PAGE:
One of the most enjoyable parts of touring is completing the goal you set. That moment when you say to yourself at the end of a tour, I made it!, feels like a big accomplishment, even if the accomplishment was merely enjoying a vacation. Still, you can take that good feeling and roll it into daily life. For instance, you can motivate yourself at work by thinking, I just rode 1,650 miles, surely I can help this upset customer/boss/coworker with her problem. An altered perspective can be powerful. This is just one of many reasons why I love bicycle touring.
Another enjoyable aspect of touring is reflecting on the trip. Recounting the highlights and challenges is fun, but what’s most rewarding for me is to think about why what stood out was memorable. It’s my chance to learn so that we can better plan future trips.
On our trip from Truckee, CA, to Seattle, WA, we rode on a lot of highways, many of which seemed to be designed specifically for large commercial vehicles. The grades were shallow and the roads straight. Every time we rode along one of these highways my mood soured. Regardless of the amount of traffic, the roads themselves were dull. Instead of following the contours of the landscape, the highways plow through it. These are destination highways, point A to point B as quickly as possible. That’s contrary to point of bicycle touring. When planning future tours we’ll have to remind ourselves to look for the roads that appear to be drawn by a child. The more squiggly the better.
Upon reflection we also learned that some of the trip’s best moments were when we spent time with other cyclists. We had a great time with the five different Warm Showers hosts we stayed with. And in Washington we met some fantastic people while camping on the San Juan islands. We’ll be sure to incorporate Warm Showers into any future tours and try to be more open to spontaneous social gatherings despite our introverted hesitations.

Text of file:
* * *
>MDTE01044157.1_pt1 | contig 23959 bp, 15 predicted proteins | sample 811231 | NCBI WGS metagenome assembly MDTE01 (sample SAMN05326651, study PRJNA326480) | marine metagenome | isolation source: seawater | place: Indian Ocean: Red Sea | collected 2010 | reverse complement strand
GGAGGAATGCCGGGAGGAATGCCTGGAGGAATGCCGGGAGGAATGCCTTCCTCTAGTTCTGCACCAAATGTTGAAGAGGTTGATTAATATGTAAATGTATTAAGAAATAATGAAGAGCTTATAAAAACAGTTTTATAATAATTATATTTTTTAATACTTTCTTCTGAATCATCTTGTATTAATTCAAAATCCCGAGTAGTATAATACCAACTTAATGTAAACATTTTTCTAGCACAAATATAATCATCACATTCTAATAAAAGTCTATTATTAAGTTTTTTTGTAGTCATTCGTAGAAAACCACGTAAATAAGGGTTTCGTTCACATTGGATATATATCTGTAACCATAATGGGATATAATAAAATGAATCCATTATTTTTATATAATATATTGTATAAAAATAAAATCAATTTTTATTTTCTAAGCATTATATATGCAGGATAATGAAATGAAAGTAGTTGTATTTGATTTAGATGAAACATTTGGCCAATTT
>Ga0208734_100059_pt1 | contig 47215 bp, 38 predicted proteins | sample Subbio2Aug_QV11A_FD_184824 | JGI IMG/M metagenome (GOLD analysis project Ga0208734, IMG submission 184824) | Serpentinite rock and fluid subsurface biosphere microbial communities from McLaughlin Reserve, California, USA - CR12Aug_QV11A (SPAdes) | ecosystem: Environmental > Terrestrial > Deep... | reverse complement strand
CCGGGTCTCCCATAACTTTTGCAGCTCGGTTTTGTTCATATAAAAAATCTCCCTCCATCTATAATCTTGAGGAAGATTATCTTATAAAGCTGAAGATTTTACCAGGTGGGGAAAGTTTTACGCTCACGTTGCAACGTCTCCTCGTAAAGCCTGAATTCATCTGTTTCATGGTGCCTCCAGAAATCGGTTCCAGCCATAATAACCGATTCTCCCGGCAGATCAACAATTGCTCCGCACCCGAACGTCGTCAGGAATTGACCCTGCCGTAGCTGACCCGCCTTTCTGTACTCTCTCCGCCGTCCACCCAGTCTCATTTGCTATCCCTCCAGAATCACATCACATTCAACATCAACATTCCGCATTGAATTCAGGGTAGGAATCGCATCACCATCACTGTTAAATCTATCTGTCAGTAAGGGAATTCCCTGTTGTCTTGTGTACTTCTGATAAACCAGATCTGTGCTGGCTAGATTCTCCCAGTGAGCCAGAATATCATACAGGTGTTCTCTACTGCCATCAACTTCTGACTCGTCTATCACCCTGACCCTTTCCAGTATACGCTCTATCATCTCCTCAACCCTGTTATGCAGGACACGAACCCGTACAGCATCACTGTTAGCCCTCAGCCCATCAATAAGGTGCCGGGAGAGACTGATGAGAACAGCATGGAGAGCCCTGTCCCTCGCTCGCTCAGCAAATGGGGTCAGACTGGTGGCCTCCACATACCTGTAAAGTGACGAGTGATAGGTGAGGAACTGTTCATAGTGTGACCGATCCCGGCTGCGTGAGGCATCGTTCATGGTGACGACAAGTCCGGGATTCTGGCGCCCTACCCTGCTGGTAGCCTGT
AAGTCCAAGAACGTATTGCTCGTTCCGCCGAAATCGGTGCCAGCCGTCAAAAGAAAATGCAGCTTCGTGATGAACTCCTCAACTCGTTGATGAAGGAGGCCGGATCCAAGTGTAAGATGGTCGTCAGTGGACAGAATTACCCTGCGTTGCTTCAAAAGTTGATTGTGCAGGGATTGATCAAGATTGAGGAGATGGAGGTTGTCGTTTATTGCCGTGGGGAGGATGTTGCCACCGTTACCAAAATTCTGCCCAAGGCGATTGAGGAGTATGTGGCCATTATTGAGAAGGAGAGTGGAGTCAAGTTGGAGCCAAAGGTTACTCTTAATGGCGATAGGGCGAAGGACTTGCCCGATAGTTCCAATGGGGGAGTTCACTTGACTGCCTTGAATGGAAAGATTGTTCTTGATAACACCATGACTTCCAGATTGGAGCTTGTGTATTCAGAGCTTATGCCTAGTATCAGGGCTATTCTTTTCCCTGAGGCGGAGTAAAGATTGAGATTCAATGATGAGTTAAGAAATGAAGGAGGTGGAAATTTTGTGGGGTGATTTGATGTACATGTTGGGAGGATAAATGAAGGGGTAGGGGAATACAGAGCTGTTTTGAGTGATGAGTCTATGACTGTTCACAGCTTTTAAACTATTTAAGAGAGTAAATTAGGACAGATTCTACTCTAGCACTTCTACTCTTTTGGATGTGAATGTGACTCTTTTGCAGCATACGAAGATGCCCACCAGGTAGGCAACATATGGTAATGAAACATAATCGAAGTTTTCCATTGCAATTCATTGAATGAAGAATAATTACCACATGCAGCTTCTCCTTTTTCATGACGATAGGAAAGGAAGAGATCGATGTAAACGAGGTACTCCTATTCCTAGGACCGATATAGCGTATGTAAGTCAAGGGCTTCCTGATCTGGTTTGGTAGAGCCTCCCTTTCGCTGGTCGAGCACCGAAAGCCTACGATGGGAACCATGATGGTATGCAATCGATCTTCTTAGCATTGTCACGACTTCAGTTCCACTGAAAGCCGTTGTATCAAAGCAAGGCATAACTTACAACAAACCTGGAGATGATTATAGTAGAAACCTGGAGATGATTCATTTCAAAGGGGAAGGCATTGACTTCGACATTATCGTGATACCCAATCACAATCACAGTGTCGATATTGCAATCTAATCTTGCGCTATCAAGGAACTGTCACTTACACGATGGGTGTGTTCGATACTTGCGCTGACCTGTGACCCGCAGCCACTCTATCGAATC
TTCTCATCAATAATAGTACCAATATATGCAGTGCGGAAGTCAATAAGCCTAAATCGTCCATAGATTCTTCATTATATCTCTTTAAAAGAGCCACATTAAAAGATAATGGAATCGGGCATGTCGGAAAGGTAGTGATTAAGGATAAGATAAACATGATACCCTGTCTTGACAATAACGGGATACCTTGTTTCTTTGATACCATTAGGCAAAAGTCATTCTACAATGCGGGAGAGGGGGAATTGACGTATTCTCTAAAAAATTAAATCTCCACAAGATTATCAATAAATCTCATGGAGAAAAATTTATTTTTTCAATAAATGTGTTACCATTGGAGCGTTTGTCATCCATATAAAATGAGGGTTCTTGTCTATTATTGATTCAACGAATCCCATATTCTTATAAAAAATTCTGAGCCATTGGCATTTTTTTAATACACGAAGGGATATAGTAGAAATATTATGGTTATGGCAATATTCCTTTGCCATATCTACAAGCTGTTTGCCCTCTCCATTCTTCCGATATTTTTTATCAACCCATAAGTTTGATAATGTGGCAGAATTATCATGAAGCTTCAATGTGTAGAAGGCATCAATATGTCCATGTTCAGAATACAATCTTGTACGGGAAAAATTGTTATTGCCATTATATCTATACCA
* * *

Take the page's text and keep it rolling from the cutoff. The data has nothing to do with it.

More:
Okay, that’s enough philosophizing. This is the Internet. People don’t have time to read. TL;DR. I gotta give the surfers what they want: digestible chunks of information. So here’s a breakdown of our trip along part of the Sierra Cascades:
By the numbers
- Total days traveled: 42
- Total days cycled: 39
- Total miles cycled: 1,650
- Average miles cycled per day: 42.3
- Most miles ridden in one day: 83
- Total nights camped: 22
- Total dollars spent on trip (including airfare): 2664
- Average dollars spent per day: 63.43
- Total tire punctures: 0
- Total pine trees seen: ∞
- Hanging out with Dave, Steve, Sarah, Scott, and Rachael on the San Juan islands. The Washington locals know how to make camping fun.
- Learning more about life in a co-housing community with our Warm Showers hosts Carol and Perry in Bend, OR. We’d long been curious about the lifestyle, so it was neat to experience it first hand.
- Viewing Crater Lake for the first time. The ride got better and better as we approached the rim. And then the view of the caldera with it’s steep sides covered in snow was fabulous. It’s too bad the north road was closed. I’m sure riding around the caldera without car traffic would have been even better.
- Hiking through four miles of snow on the top of Elk Pass was difficult but worth it. The road was closed to motor vehicles about five miles in either direction from the pass, so we had a quiet afternoon of climbing, trudging, and descending.
- Listening to a fiddle music concert and then watching fireworks on the 4th of July in Port Townsend.
- Riding up Breitenbush Road outside of Detroit, OR, was perhaps our first time riding off a highway for an extended period and the first time we’d ridden on the wet side of the Cascade range. The dripping trees, ferns, and moss were a welcome sight after riding through lots of dry pine forests.
- Seeing four bears on the trip. A mamma and her two cubs were foraging in the forest off the highway near Graeagle, CA. And I nearly ran into a bear while descending around a corner west of Hood River, OR.
- Accepting directions and lunch from cyclist Karen when, unbeknownst to us, we were off route north of Ashland, OR. Karen guided us to her cabin, fed us a delicious lunch, gave us a map of Oregon, and persuaded us to take a day trip to see Crater Lake.
- Riding over Old Blewett Pass was a great diversion from the new highway. It was rough, narrow, twisty, and devoid of motor vehicles, the recipe of a perfect touring route.